This time on Duchess, our host the Duchess of Rutland meets with Julie Montagu online to talk about her historic home - Mapperton House & Gardens. In the episode, Julie details how the Montagu’s invented the sandwich, the Duchess is taken through Mapperton’s beautiful interiors, and the ladies discuss the exciting re-wilding projects that are being initiated on the estate.
"David Attenborough said we must re-wild the world and, at Mapperton House with our re-wilding projects, we very much took that to heart. We decided to give this back to nature. In one sense, we're trying in our own way to revive it." - Julie Montagu
"We are not just custodians of the house; we're custodians of the land that surrounds it." - Duchess
"My mother and father in law have embraced me for my American ways. I haven't had to change my accent, or who I am. I have never had to give up the American in me. I have been able to really bring that into the house." - Julie
"My advice to Americans entering heritage is to stay true to yourself. Embrace the history. Embrace the differences but ultimately remember that it's your happiness that's the most important." - Julie Montagu
About the Guest and Stately Home:
Julie Fisher was brought up in Sugar Grove, Illinois. Upon moving in the mid 2000s, Julie would meet her future husband, Luke Montagu, Viscount of Hinchingbrooke, in 2003. The couple would marry and move into Mapperton House. Julie presented the tv series “an American Aristocrats Guide to Great Estates” where she visited many historic homes across the UK and discovered what makes them such important sites in the history of Great Britain. Julie is also a yoga teacher and enthusiast and regularly Instagram's herself practising in her home and estate.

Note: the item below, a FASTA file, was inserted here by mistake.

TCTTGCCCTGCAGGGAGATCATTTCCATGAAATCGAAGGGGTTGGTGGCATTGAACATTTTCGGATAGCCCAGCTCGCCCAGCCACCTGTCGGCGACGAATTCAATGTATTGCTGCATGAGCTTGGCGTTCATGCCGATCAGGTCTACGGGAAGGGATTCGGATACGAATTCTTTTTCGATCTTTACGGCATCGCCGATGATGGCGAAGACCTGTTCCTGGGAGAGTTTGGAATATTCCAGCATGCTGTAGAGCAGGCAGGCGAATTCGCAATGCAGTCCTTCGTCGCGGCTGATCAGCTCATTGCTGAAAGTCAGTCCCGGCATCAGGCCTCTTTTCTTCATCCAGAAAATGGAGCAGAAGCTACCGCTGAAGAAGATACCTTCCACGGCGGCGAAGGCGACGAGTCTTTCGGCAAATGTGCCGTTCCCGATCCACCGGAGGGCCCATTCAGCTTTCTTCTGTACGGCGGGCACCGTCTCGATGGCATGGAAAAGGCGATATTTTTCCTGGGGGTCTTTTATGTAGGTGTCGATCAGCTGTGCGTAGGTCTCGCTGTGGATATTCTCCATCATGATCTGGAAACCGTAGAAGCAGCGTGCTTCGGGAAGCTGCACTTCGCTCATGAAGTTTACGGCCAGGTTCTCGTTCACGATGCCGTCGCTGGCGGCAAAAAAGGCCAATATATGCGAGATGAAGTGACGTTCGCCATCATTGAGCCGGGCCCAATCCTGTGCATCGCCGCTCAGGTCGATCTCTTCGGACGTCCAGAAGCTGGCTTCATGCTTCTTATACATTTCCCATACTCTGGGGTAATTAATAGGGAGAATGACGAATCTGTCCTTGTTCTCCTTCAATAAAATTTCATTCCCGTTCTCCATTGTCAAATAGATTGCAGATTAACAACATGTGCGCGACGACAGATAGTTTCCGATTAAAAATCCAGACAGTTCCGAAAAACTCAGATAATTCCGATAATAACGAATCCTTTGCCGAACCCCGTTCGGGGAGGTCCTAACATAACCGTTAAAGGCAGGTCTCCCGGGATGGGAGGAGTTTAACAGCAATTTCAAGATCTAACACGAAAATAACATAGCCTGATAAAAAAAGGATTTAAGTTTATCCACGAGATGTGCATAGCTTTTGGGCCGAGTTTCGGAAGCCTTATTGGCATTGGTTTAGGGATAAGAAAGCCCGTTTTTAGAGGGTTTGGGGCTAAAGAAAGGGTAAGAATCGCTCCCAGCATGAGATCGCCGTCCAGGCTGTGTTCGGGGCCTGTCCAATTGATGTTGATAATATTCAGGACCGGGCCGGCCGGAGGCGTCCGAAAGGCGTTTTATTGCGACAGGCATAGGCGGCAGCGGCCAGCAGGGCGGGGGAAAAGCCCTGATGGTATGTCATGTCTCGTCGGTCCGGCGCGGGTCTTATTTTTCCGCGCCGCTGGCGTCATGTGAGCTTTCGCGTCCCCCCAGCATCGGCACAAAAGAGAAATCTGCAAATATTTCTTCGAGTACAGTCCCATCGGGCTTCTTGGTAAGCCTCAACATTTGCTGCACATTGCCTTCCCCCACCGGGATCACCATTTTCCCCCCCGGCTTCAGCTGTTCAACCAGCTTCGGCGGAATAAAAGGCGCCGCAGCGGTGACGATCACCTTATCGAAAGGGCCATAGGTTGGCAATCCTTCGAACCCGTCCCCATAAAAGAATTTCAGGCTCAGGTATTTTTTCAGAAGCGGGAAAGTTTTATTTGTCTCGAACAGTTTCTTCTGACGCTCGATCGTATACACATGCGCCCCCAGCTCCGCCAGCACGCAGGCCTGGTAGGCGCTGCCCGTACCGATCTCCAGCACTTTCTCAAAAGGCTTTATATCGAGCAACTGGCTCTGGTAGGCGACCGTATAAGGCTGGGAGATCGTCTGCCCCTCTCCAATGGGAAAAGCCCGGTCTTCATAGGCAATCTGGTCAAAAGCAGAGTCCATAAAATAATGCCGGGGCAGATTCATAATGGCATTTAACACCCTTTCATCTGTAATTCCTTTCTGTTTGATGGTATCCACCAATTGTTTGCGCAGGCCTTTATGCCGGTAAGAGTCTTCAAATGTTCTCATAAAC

Mapperton house has been the home of the Earl and Countess of Sandwich since the 1950s, when they moved from their ancestral home, Hinchingbrooke House. Previously, Mapperton belonged to four families – the Bretts, Morgans, Brodrepps and Comptons – until it was bought in 1919 by Mrs Ethel Labouchere. Since her death in 1955 it has been the home of the Montagus. Mapperton was entered in the Domesday Book 1086 as Malperetone. It was then the property of William de Moion, Sheriff of Somerset. Robert Morgan and his wife Mary, would build the 16th century house in the 1540s. One of the notable characteristics of Mapperton is the extraordinarily detailed interiors. Upstairs in the Great Chamber is a remarkable 16th-century pendant ceiling, one of the best surviving examples anywhere in a domestic setting. The Entrance Hall includes a striking coat of arms, and in the adjacent Dining Room, to fine 18th-century panelling. The Sandwich art collection includes fine paintings by Lely, Reynolds and Hogarth.
About the Host:
Emma Rutland, The Duchess of Rutland, did not always stride the halls of stately homes. Born Emma Watkins, the Duchess grew up the daughter of a Quaker farmer, in the Welsh marsh countryside. She trained as an opera singer in the Guildhall School of Music, and worked as a successful interior designer before meeting her future husband David Manners, the 11th Duke of Rutland, at a dinner party. Their marriage in 1992 would transform Emma Watkins into the 11th Duchess of Rutland, thrusting her into the world of aristocracy, and handing her the responsibility of one of the nation's great treasures: Belvoir Castle. While simultaneously running the day to day operations of the castle, and raising five children, The Duchess became fascinated with the history and importance of the other stately homes of the UK. Join The Duchess as she embarks on a wonderful journey through time, to learn more about the incredible homes that have defined Great Britain and, most importantly, meet the other extraordinary women who work tirelessly behind their doors to preserve their history and magic for future generations.
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